Near Livingston, artist Parks Reece has made a new addition to the ever-evolving work of art that is his backyard. Built entirely out of salvaged and sustainable materials, a sauna now sits near his granite fire pit and barbeque. The handsome structure, composed of compressed-earth bricks made with soil from the property, fits well within the ethos of Reece’s land art.
The basic compressed-earth brick is composed of ground-up dirt and clay soil, with 4-8% cement thrown in for extra strength. According to Reece, the earth bricks are stronger and more insulating than classic bricks, plus they’re nontoxic and resistant to sound, fire, insects, and mold. Thanks to their low production cost, compressed-earth bricks are particularly useful for building homes in developing countries; here in the U.S., they get attention for their small carbon footprint. And given the right composition, the soil can be gathered on-site, thus eliminating transportation costs.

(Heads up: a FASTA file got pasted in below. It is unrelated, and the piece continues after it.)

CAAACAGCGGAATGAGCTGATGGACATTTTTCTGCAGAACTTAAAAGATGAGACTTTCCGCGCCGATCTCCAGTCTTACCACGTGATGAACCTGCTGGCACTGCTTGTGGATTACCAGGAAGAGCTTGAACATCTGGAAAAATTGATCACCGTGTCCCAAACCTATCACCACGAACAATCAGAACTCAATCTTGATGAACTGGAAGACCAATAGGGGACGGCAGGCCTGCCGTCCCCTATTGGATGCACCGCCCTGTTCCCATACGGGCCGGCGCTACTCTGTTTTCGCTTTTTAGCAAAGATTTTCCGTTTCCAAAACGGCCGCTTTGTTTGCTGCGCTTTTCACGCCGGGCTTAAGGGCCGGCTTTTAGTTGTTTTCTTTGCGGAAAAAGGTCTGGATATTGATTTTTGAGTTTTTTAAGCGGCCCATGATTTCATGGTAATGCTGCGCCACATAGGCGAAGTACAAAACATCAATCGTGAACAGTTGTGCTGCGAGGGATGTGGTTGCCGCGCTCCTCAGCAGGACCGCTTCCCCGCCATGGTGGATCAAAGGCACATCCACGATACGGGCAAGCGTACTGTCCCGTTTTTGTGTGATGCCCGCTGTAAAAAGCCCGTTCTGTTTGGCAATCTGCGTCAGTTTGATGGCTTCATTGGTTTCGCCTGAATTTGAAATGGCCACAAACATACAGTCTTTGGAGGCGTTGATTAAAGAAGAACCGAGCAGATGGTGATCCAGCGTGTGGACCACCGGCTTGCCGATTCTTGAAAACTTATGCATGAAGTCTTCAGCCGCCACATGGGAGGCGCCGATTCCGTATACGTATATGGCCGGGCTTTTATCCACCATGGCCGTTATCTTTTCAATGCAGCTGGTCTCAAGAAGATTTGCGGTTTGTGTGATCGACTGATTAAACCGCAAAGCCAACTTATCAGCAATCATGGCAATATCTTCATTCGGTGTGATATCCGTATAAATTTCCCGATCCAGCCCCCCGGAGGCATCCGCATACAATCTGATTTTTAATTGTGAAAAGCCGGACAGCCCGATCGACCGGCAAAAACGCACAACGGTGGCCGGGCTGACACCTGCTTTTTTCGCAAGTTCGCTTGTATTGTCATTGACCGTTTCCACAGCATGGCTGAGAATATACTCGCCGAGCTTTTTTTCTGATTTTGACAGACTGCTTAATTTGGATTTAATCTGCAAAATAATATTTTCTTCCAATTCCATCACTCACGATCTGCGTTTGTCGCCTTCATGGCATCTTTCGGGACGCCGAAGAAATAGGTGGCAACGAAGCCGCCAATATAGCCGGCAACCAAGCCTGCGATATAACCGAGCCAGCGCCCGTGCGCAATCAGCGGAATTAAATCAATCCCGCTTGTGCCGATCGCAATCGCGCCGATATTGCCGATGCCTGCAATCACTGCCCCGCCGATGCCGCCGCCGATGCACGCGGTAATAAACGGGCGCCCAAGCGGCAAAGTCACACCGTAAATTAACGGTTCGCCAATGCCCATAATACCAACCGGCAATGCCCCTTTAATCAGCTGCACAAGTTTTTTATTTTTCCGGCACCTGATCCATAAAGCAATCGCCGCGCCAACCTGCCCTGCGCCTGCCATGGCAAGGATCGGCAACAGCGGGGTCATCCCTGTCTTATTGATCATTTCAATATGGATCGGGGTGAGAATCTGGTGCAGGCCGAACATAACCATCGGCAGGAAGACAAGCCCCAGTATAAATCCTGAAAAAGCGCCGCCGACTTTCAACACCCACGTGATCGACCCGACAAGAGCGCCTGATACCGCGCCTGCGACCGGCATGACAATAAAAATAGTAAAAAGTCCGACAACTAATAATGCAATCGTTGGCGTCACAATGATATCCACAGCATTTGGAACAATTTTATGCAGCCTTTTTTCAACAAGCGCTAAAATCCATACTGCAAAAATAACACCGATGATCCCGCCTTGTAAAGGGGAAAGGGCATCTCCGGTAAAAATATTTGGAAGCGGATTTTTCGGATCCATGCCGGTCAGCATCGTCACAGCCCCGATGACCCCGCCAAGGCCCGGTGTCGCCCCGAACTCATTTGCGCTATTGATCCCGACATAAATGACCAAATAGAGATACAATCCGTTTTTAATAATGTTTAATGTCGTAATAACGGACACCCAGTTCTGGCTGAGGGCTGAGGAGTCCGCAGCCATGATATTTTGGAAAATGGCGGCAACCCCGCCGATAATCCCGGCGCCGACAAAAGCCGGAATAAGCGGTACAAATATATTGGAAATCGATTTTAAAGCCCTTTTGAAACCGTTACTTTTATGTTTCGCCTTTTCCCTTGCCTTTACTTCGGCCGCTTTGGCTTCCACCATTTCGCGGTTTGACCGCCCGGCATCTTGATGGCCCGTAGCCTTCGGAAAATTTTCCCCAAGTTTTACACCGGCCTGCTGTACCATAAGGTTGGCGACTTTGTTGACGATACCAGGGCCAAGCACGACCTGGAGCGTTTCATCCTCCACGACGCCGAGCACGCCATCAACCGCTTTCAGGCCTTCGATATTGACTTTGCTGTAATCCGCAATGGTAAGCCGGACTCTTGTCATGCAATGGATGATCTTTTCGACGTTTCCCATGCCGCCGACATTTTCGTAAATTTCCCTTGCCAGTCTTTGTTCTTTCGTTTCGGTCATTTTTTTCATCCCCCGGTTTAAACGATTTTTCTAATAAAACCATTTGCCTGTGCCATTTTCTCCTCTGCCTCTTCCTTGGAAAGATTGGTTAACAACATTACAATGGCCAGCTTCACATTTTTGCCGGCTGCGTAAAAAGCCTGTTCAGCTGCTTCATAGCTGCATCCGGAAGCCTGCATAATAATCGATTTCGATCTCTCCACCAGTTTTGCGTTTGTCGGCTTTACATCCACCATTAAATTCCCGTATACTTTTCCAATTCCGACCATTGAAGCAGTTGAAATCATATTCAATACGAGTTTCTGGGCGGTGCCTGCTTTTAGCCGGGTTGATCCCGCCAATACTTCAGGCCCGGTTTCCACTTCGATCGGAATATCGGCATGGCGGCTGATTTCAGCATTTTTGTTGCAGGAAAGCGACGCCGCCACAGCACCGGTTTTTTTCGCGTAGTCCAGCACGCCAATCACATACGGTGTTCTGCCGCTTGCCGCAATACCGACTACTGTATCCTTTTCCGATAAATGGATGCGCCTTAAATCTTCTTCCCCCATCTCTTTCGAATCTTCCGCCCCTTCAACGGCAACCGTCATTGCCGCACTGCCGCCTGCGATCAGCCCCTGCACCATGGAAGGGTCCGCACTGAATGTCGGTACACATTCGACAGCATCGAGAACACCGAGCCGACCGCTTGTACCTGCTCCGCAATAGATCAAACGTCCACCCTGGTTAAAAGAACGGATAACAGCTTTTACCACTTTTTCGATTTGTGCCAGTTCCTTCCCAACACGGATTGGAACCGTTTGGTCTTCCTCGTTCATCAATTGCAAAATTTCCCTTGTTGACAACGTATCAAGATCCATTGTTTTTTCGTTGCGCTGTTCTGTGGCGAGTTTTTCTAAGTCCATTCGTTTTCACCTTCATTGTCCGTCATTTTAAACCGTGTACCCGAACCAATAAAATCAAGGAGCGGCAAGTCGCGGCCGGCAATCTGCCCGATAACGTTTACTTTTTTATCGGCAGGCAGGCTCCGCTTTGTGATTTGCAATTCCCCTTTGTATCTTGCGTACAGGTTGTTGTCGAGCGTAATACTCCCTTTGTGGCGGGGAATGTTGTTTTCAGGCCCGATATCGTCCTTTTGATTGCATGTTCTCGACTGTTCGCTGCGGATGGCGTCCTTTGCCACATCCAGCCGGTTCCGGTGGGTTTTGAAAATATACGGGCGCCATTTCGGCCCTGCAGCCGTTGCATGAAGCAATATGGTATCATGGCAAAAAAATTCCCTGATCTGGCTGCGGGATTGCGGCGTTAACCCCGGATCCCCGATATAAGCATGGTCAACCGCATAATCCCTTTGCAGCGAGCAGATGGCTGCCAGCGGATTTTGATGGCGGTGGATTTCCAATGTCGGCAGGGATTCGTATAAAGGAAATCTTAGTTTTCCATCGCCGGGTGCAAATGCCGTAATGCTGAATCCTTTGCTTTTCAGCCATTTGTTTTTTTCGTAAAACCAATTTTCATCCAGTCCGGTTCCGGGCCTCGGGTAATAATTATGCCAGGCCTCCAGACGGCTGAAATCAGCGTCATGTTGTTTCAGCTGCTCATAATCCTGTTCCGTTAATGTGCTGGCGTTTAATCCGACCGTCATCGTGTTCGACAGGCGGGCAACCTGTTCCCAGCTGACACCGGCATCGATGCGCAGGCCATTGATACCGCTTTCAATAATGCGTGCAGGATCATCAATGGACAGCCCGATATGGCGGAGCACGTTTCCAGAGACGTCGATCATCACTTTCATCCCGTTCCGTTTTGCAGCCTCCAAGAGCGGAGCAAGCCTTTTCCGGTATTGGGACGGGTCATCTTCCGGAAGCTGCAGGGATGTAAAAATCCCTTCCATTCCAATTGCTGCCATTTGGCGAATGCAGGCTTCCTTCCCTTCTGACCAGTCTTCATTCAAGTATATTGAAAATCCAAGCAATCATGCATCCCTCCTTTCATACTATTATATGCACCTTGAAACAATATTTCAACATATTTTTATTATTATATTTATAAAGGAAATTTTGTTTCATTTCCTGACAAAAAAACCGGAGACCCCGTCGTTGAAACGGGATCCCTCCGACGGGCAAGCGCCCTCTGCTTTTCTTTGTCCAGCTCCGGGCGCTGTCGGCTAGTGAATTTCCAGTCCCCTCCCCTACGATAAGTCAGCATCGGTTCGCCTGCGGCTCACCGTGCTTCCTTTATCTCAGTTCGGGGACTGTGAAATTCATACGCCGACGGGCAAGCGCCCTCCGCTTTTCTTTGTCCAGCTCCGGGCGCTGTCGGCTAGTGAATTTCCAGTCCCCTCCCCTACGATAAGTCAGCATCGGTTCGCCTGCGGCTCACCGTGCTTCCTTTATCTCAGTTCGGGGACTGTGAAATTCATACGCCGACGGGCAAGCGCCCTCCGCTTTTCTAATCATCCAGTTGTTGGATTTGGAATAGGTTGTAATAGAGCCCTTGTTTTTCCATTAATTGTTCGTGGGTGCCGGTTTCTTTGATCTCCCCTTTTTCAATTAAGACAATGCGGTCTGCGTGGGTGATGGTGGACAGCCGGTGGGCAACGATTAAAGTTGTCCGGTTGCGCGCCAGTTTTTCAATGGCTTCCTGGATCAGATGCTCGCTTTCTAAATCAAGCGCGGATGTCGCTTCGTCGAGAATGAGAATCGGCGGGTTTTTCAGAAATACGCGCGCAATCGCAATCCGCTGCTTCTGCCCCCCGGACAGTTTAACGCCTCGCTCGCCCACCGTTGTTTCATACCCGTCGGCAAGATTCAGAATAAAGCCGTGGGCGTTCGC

The project was inspired by Reece’s friend who needed to test a brick-making machine he had made. At its conception, the sauna venture was supposed to take a few weeks. But this being the machine’s (and Reece’s) inaugural brick-producing project, it required a little extra time to work out the kinks. Not to mention that stacking 40-pound bricks was a task better suited for a crew larger than Reece’s four-person team. The whole undertaking lasted about four months.
The effort yielded great results: a luxurious sauna attached to a small, Eastern-influenced sitting room with the understated elegance of an eco-tourism guest house, proving that not all civilized comforts must come at a high cost—to wallets or the environment.